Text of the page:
5. Regarding that sexy new eS plotter from Ray – I see they still have the “Home” and “Menu” keys right above the rotary control, just like on my e95. I use the rotary control a lot, either because it’s lumpy/jumpy or because the screen is sopping wet – and I get really annoyed every time my fingertip brushes one of those keys and I end up someplace I don’t want to be..=8^O
    That said, we put a couple thousand miles on our Ray system (e95, AIS650, Evolution AP, i70 & digital radar) this summer, and most if not all of my complaints are really minor ones like the key placement issue. I am preparing longish messages to Ray and Navonics (and Charlie’s Charts) regarding our observations, too.
    We’re in San Diego now, getting ready for the Baja Ha-Ha and I’ve loaded the updated firmware and charts (including the BlueLatitude Mexico charts) and I’m installing another i70 in the Master stateroom so I don’t have to wonder about the depth, course or wind when something goes BUMP in the night..;-) I noted another improvement with Lighthouse 15 that wasn’t listed on their update memo – if you download the “master” update for the plotter, it appears to include the updates for most or all of the ancillary stuff, like the AP, i70, etc. – a much-appreciated simplification!

  6. Ben Ellison Ben Ellison says:

    Thanks, Hartley, but your Ray button problem is a good example of how hard it is to please everyone. I’d vote for a larger Menu button because the one on the a9 at Gizmo’s lower helm is small and hard to hit because of the nearby raised bezel.
    As for the whole system updating in LH15, I did sort of mention it at the bottom, because Simrad has done similar. But then again I didn’t try to cover all the features in LH15. WiFi connections to marina or boat router is huge, for instance.
    Glad you’ve organized feedback for Raymarine. Now that the Big Four have their product lines and core firmware pretty squared away, I think they’re in the nice position of trying to figure out which of many new possible features to add next. So customer feedback may count more than ever.
    But I am a natural born optimist 😉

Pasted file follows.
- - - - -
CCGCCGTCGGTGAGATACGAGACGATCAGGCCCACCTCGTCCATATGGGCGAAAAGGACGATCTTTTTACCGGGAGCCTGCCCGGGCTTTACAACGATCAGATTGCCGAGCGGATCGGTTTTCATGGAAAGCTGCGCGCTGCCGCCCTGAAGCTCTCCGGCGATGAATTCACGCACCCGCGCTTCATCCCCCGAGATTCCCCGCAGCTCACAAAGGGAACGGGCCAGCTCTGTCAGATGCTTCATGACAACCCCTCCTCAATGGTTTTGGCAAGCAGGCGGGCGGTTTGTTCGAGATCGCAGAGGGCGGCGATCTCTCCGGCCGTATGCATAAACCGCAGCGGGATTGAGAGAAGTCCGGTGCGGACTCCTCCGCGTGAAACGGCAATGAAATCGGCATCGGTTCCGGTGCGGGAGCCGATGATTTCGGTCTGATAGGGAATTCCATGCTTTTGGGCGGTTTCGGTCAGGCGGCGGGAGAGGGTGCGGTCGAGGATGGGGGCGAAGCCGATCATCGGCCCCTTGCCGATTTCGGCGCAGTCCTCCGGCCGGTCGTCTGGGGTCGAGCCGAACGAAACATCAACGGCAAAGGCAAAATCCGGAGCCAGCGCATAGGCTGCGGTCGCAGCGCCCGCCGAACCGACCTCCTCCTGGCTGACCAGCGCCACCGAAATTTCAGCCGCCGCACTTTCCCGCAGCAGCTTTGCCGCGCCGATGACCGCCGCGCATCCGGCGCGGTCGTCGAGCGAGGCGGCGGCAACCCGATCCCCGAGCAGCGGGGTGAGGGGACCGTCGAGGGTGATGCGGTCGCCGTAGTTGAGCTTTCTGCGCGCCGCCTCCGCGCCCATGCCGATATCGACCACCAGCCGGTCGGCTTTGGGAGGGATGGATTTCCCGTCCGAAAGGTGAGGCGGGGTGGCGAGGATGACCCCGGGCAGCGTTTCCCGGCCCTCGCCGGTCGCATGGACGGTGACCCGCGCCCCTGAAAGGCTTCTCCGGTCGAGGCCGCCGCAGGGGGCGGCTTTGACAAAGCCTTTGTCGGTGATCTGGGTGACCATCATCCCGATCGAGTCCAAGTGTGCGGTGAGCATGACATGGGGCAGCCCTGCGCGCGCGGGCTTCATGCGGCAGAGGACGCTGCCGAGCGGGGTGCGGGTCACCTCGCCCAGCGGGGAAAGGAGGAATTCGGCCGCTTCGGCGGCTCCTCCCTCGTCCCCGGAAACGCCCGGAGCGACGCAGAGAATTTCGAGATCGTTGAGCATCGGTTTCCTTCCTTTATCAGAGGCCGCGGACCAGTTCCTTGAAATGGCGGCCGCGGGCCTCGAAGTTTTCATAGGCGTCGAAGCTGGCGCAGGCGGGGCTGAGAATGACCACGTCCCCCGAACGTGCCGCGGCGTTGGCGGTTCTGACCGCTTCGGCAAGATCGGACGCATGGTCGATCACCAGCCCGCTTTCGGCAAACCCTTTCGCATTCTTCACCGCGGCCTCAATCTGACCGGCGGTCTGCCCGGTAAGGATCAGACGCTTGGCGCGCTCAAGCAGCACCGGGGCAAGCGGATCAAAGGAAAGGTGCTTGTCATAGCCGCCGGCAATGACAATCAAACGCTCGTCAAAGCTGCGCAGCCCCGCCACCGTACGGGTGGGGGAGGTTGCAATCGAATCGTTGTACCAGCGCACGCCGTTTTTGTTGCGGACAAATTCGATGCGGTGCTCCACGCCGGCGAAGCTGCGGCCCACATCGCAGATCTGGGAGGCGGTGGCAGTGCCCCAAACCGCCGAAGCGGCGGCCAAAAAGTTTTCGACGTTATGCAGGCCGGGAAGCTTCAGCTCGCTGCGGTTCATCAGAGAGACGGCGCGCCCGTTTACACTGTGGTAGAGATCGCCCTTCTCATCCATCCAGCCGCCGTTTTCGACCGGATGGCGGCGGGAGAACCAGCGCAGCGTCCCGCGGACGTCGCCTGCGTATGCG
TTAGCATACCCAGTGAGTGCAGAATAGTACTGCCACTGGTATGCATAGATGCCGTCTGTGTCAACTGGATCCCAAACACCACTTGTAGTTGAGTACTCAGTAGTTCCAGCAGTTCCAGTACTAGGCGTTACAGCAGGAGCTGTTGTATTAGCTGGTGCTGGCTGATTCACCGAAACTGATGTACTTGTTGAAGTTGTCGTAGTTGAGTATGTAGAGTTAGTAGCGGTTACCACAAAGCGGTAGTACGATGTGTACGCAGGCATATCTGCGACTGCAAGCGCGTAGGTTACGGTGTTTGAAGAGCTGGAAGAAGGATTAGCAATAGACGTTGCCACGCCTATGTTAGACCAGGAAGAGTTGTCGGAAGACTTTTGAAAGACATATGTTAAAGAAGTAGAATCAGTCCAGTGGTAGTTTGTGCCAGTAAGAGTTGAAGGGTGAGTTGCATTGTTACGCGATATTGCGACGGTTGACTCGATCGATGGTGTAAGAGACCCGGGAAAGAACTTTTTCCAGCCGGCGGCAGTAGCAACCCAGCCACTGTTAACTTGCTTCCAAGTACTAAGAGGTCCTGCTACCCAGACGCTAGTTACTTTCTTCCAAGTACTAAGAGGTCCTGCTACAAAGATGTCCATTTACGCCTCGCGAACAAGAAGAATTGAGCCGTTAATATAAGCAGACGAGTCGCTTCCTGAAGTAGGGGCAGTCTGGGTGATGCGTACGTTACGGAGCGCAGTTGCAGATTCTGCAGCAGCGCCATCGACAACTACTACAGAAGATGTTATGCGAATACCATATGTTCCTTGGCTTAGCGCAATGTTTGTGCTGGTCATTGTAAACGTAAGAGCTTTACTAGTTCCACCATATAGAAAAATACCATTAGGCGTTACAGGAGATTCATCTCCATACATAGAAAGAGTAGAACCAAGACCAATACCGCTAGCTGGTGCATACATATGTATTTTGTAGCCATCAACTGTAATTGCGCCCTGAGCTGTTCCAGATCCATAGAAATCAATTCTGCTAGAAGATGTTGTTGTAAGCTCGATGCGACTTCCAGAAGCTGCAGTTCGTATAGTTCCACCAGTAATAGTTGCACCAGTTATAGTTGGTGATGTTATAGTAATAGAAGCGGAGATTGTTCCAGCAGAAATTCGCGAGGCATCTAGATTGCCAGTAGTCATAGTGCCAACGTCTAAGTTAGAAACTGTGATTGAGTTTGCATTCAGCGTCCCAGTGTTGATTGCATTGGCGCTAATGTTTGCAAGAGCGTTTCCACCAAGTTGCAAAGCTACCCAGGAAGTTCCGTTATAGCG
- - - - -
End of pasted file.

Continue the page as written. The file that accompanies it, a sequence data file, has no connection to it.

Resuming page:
7. abbor says:

    Ben, I went to the Malibu Boats pages to check out the product you linked to.
    There I found the following text: and each component meets IP60 water-intrusion standards.
    IP60 means no water protection whatsoever, the unit may be damaged by a few drops of water falling vertically. It could be that it’s IPx6 they mean. An IPx6 protected product can withstand powerful water jets from any direction.

  8. Ben Ellison Ben Ellison says:

    It must be a typo, abbor. If you watch the video on that page, they claim IP67 protection and also show some serious environmental testing (toward the end). Besides, these (kinda crazy) high end ski and surf boats must get wet a lot.

  9. Anonymous says:

    Ok.. I’ve read enough about the Halo and this “fancy” FPGA. FPGAs have been around for years and used in lots of consumer electronics. Please don’t fall for the marketing machine..
    I’m not sure who the FPGA vendor is, but I suspect it’s Altera or Xilinx and I would have thought they’d both be able to do this and have been for a while..

  10. Ben Ellison Ben Ellison says:

    Anon, Simrad doesn’t claim that Halo is the first solid-state compression pulse radar. But they do claim that it’s the first to have dual range and the first able to be competitive in recreational marine radar. They also say it has the most powerful FPGA in {recreational} marine electronics, and I asked one of the engineering team to elaborate on that: